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Steve Bespalko's functional description of revised multiply/divide system.
6 images
Ingram memo on nomenclature.
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My memo showing hardware savings of new M/D system vs. old.
"MD comparison Jun 60"
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can't figger why poor lil ole me got a special invite to this class.
"olap class Spr 61.pdf"
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This was a hot issue that went right to the top. I remember working with Ahearn on it. There was a problem addressing 64K because of the limited number of alpha bits available. (Three digits allowed for each address. Middle digit used its two alpha bits for indexing. First and last digits used their four address bits (two in each digit) to expand address space. Thus the three digit address space (1000) could be easily expanded to 16K using the four alpha bits (a and b in each character.) 64K was a different matter. I don't recall what we did and I refuse to read it again. I'm retired.
"64K study Feb 61"
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Customer engineers were obviously having trouble servicing the very first machines in the field. (2 images)
"service info Mar 61"
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Walt Schaffer's early description of the proposed overlap feature.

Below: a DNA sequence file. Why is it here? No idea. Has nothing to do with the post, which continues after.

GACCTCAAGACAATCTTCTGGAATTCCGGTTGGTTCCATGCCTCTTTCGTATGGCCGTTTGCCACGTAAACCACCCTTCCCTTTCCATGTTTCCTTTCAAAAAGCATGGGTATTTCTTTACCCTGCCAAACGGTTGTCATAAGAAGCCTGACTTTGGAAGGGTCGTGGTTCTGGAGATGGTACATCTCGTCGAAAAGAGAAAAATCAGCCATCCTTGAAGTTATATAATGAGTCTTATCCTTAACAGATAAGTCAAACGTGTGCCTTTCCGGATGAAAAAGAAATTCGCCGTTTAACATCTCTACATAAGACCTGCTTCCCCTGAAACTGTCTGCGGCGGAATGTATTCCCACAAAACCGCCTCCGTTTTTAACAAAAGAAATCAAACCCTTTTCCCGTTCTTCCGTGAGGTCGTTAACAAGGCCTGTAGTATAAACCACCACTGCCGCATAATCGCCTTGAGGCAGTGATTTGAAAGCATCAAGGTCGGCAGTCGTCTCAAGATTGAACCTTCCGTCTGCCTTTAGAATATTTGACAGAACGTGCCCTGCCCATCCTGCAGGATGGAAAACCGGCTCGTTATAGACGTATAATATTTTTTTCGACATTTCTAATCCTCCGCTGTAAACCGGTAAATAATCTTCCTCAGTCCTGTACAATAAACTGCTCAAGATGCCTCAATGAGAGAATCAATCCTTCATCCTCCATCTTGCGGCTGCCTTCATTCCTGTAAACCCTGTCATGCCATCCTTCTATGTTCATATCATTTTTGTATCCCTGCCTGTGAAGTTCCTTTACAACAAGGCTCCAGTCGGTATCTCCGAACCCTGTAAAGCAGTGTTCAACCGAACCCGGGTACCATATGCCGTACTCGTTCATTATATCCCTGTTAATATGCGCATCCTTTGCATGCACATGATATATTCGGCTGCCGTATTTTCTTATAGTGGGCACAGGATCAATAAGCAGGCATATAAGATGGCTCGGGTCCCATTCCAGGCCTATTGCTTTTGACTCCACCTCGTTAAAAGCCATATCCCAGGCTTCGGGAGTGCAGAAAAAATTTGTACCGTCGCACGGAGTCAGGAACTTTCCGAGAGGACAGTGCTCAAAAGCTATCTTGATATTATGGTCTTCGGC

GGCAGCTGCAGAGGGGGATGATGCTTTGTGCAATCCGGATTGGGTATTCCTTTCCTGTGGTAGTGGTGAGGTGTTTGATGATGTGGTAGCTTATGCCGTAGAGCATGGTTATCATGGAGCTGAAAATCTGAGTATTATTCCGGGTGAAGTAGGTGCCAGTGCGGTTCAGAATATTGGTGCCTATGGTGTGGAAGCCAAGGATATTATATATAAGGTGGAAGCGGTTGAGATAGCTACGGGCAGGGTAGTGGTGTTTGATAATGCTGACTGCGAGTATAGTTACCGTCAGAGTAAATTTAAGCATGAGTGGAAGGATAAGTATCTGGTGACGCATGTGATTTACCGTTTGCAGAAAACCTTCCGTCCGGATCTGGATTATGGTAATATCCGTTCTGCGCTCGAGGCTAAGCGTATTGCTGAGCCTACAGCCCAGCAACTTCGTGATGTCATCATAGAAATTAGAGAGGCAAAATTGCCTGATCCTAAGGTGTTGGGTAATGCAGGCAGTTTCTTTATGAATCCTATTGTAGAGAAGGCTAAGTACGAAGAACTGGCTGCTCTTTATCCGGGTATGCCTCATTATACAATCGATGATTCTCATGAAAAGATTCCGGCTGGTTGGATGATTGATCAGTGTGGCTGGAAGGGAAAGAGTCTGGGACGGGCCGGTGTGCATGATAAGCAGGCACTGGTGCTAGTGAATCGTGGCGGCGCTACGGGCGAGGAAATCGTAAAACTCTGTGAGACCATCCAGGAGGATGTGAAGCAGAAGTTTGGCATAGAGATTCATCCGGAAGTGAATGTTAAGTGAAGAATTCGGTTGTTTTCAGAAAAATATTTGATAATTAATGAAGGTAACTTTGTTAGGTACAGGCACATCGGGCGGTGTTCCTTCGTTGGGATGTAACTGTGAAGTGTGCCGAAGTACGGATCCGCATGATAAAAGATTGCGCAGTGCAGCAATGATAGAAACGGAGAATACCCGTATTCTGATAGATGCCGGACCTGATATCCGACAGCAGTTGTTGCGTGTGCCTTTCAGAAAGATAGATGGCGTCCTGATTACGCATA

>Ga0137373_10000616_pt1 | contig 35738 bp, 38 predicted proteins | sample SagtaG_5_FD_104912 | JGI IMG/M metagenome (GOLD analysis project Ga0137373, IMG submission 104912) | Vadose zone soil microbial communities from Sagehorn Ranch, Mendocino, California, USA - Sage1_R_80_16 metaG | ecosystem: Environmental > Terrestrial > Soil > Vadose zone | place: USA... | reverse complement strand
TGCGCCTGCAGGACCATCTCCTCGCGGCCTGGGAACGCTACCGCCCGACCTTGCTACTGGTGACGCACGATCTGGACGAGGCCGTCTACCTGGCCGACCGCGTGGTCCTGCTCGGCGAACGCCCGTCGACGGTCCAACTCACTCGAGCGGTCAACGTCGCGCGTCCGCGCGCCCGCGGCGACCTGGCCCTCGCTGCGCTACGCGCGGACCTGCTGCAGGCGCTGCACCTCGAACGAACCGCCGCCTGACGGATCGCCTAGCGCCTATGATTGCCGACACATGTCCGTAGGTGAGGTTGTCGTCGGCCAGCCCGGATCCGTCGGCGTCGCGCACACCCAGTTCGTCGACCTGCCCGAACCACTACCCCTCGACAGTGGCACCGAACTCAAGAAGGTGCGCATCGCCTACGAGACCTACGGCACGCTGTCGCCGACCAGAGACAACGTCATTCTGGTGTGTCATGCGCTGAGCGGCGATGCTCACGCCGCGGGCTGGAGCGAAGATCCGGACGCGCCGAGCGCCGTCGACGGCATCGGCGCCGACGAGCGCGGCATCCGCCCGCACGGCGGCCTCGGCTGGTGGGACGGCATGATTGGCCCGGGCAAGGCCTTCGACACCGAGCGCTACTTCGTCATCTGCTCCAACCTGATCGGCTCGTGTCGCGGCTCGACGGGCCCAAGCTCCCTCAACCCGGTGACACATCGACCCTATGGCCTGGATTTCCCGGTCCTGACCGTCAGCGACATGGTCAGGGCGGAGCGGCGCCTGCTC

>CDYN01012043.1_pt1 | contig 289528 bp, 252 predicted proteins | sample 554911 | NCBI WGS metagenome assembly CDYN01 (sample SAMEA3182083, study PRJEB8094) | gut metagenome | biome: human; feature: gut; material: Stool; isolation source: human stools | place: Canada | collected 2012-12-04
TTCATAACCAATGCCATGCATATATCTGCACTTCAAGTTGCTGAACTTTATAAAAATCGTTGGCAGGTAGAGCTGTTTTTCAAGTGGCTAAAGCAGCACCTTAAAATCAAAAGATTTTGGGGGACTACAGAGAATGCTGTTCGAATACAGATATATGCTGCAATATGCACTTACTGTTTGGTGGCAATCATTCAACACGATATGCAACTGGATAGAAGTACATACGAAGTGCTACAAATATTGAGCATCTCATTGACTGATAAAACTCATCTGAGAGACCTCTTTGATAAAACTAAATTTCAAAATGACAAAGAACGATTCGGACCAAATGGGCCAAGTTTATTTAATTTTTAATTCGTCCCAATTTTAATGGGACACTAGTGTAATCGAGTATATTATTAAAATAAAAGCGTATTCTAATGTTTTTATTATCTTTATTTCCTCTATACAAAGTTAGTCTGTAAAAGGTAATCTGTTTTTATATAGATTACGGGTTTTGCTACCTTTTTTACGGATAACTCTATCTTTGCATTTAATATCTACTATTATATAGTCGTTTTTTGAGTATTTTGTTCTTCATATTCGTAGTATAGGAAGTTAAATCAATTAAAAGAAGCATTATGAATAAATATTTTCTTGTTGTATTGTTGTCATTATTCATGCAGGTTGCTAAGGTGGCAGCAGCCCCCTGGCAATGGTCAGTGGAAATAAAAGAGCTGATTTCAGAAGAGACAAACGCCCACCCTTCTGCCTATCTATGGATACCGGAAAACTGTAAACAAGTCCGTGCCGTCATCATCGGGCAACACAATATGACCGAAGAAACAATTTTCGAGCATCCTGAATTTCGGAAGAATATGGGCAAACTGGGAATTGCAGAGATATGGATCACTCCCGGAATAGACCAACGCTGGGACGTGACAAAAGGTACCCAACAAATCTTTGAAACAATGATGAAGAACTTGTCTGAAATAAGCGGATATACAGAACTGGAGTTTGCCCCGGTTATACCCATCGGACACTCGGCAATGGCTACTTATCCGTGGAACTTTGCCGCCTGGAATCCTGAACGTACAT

"prop olap Mar 61"
3 images
Here is the "sterling" assignment that I mentioned in my book. Note Lloyd's of London mention.
"sterling Mar 61"
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Earl Bloom's second level logic diagram of part of process overlap. Pencilled notes mine. Undated, I guessed spring 1961.
"olap 2lev Apr 61"
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The author and the date of these overlap timing charts are unknown,
"olap tim cht Apr 61"
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Overlap time savings. No author, no date. Probably Earl Bloom in the spring of 1961.
"olap time Apr 61"
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Ingram comments on 1401 customer conference.
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Request for diagnostic programs for process overlap.
"olap diag 1"
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Response to request for overlap diagnostics.
"olap diag 2 Aug 61"